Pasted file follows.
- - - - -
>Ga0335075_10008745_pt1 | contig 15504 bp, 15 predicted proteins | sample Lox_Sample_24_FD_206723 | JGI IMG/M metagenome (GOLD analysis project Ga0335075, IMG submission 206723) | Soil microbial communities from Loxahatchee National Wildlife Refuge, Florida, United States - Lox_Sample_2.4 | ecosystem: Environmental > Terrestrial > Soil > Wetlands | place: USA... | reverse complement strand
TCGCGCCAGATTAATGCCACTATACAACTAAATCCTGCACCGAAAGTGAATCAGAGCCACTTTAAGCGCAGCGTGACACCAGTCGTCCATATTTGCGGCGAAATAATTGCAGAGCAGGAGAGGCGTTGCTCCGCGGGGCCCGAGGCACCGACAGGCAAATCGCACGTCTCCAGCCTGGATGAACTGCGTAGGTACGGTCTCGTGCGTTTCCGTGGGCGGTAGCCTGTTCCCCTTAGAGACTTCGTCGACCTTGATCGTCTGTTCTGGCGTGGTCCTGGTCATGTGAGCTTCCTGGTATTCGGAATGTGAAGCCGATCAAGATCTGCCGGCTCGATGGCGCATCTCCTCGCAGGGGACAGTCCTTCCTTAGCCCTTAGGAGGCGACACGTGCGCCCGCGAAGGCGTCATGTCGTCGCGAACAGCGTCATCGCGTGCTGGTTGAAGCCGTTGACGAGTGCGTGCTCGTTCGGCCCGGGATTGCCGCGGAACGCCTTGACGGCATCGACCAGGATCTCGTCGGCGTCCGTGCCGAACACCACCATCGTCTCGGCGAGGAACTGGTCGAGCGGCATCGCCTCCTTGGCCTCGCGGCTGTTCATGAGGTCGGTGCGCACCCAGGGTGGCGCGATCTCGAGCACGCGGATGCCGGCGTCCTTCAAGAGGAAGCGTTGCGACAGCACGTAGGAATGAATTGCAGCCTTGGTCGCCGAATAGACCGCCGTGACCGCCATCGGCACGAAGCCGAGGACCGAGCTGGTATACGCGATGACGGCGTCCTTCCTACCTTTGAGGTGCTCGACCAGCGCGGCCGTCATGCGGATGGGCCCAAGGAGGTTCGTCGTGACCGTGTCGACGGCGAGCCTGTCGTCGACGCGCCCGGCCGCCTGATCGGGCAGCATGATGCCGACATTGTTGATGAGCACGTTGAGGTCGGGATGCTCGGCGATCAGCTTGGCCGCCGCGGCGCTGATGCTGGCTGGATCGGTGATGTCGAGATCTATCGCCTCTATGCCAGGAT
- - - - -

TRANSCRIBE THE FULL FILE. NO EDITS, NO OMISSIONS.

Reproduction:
>Ga0335075_10008745_pt1 | contig 15504 bp, 15 predicted proteins | sample Lox_Sample_24_FD_206723 | JGI IMG/M metagenome (GOLD analysis project Ga0335075, IMG submission 206723) | Soil microbial communities from Loxahatchee National Wildlife Refuge, Florida, United States - Lox_Sample_2.4 | ecosystem: Environmental > Terrestrial > Soil > Wetlands | place: USA... | reverse complement strand
TCGCGCCAGATTAATGCCACTATACAACTAAATCCTGCACCGAAAGTGAATCAGAGCCACTTTAAGCGCAGCGTGACACCAGTCGTCCATATTTGCGGCGAAATAATTGCAGAGCAGGAGAGGCGTTGCTCCGCGGGGCCCGAGGCACCGACAGGCAAATCGCACGTCTCCAGCCTGGATGAACTGCGTAGGTACGGTCTCGTGCGTTTCCGTGGGCGGTAGCCTGTTCCCCTTAGAGACTTCGTCGACCTTGATCGTCTGTTCTGGCGTGGTCCTGGTCATGTGAGCTTCCTGGTATTCGGAATGTGAAGCCGATCAAGATCTGCCGGCTCGATGGCGCATCTCCTCGCAGGGGACAGTCCTTCCTTAGCCCTTAGGAGGCGACACGTGCGCCCGCGAAGGCGTCATGTCGTCGCGAACAGCGTCATCGCGTGCTGGTTGAAGCCGTTGACGAGTGCGTGCTCGTTCGGCCCGGGATTGCCGCGGAACGCCTTGACGGCATCGACCAGGATCTCGTCGGCGTCCGTGCCGAACACCACCATCGTCTCGGCGAGGAACTGGTCGAGCGGCATCGCCTCCTTGGCCTCGCGGCTGTTCATGAGGTCGGTGCGCACCCAGGGTGGCGCGATCTCGAGCACGCGGATGCCGGCGTCCTTCAAGAGGAAGCGTTGCGACAGCACGTAGGAATGAATTGCAGCCTTGGTCGCCGAATAGACCGCCGTGACCGCCATCGGCACGAAGCCGAGGACCGAGCTGGTATACGCGATGACGGCGTCCTTCCTACCTTTGAGGTGCTCGACCAGCGCGGCCGTCATGCGGATGGGCCCAAGGAGGTTCGTCGTGACCGTGTCGACGGCGAGCCTGTCGTCGACGCGCCCGGCCGCCTGATCGGGCAGCATGATGCCGACATTGTTGATGAGCACGTTGAGGTCGGGATGCTCGGCGATCAGCTTGGCCGCCGCGGCGCTGATGCTGGCTGGATCGGTGATGTCGAGATCTATCGCCTCTATGCCAGGAT